The Act- a real review of the true crime


“The Act” puts out new episodes every Wednesday on Hulu, and it has only around 3 episodes left before the season finale. Photo Courtesy of IMDb.

Grace Huff, Profiles Editor

Over the past six weeks since the premiere of “The Act”, with each episode coming out every Wednesday, it seems that all anyone can talk about is Gypsy Rose Blanchard, her murder of her mother Dee Dee and her current life in prison.

The true crime series, based on a true story, follows the years of Gypsy Rose and Dee Dee living their pretend life together as a mother taking care of her “sick” child who is in fact perfectly healthy. For years, Dee Dee Blanchard lied to doctors and the rest of the world about Gypsy Rose’s age and fabricated multiple illnesses saying she had leukemia, muscular dystrophy, hearing and sight impairment and could not process solid food meaning she needed a feeding tube. Over the course of the series, viewers at home have been able to watch the horrible, yet intriguing relationship that Gypsy Rose and her mother shared leading up to Gypsy Rose’s major rebellion against her mother. The show casts major actors like Joey King as Gypsy Rose, Patricia Arquette as Dee Dee Blanchard, Anna-Sophia Robb playing Gypsy Rose’s neighbor and Calum Worthy playing Gypsy Rose’s boyfriend and co-conspirator in the murder of her mother.

With each passing episode, it unfolds another twisted layer of both Gypsy Rose and Dee Dee unfolds  as viewers see the things they will do to get what they want. Gypsy Rose begins going behind her mothers back at every chance she could get to have contact with the outside world and Dee Dee never ceases to pull out every lie in the book to make the world believe her daughter is a helpless, sickly child.

Before watching the show I had my hesitations because I knew that this show was covering a very serious and real topic, and Joey King’s past acting in movies like “The Kissing Booth” was subpar, but after the first episode my mind was completely changed. King nailed the reenactment of Gypsy Rose in both mimicking her voice and conveying the emotions that go along with what she was being put through for years by her mother. Patricia Arquette portrayed the perfect ‘lovable villain’, Dee Dee,  in a way that at various times in the show, it was hard to hate the horrible person she truly was. Which was in a way quite accurate due to the fact that the world only knew the real Dee Dee as a devoted mother and caretaker to Gypsy.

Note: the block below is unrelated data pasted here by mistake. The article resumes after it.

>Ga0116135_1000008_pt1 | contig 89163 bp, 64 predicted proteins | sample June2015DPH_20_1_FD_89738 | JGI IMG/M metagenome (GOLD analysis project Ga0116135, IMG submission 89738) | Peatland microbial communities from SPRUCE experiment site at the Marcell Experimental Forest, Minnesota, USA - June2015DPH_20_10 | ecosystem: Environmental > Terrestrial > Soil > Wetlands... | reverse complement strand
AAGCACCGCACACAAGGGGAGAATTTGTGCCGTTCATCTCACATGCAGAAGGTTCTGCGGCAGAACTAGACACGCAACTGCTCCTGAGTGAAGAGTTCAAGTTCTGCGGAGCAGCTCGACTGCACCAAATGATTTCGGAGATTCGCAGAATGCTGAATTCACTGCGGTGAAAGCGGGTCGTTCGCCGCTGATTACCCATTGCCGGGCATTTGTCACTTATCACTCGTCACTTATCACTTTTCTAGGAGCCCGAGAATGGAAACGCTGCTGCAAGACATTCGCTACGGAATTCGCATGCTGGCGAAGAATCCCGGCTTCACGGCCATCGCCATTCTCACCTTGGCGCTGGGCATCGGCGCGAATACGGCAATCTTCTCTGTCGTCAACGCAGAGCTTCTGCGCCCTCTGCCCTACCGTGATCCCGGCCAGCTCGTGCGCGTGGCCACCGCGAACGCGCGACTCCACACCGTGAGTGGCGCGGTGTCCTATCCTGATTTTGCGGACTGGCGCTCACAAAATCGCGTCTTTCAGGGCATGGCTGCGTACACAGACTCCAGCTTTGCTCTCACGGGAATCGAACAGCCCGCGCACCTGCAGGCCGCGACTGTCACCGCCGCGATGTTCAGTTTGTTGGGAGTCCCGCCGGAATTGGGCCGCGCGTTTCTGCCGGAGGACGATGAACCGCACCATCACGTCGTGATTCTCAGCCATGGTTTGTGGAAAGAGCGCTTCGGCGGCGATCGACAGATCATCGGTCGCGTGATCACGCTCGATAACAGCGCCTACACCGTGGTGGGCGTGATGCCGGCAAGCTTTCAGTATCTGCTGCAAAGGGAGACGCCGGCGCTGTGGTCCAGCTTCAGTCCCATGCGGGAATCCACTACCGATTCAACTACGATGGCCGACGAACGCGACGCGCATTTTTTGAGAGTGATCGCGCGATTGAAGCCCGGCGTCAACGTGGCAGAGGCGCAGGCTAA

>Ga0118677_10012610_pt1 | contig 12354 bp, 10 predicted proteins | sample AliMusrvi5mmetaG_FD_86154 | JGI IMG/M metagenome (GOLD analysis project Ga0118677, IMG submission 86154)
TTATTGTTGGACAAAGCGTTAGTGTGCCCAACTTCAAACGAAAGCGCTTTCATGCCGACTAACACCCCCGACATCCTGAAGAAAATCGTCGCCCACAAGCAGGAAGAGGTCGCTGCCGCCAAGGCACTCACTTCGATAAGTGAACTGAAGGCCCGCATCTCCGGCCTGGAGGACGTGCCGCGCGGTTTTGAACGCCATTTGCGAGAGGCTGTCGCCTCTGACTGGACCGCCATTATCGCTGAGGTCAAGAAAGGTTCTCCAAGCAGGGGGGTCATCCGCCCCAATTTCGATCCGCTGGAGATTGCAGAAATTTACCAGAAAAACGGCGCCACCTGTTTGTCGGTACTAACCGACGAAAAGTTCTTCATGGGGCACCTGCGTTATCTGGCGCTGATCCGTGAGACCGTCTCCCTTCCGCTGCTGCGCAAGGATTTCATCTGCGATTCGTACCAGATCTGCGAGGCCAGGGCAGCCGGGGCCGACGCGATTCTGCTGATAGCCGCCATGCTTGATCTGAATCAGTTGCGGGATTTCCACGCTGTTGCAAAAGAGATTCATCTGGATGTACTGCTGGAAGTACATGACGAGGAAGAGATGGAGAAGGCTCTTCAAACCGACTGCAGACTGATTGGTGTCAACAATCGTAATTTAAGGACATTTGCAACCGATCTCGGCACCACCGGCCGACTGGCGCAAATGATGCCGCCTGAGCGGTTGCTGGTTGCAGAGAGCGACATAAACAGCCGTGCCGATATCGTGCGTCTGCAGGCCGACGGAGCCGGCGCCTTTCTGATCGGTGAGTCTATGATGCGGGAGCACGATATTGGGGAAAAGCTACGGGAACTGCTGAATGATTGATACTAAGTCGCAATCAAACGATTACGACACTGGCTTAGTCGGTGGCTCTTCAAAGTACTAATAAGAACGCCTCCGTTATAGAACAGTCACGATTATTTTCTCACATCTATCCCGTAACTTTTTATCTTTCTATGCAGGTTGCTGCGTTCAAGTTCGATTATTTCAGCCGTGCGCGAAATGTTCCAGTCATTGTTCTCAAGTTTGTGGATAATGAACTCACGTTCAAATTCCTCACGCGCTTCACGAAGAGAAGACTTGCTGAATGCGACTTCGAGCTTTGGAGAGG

Even the set design was able to successfully show the shift in how the two characters lived their life through the course of the season. In the first few episodes, the show is always perfectly kept together, with nothing out of place, making it absolutely picture perfect. But as the story progresses, and as both Dee Dee and Gypsy Rose begin to dive deeper into chaos, their home becomes more and more cluttered, very far from picture perfect. One can take this as a metaphor for how the characters both seem to lose control of their lives, or see it just as a perfectly accurate depiction of how the real Dee Dee Blanchard kept her home. When real authorities got to the scene, the state of the actual home along with the murder was very alarming by the amount of things scattered around the house.

It is oftentimes hard to handle such serious and sensitive topics, while also making it entertaining and respectful at the same time. “The Act,” however, on the other hand has been able to keep the audience intrigued and wanting more after each episode ends, without it making it too “Hollywood” or over-dramatized. The director, Erin Lee Carr was successfully able to take a topic that no one wanted to talk about and make it all anyone could talk about.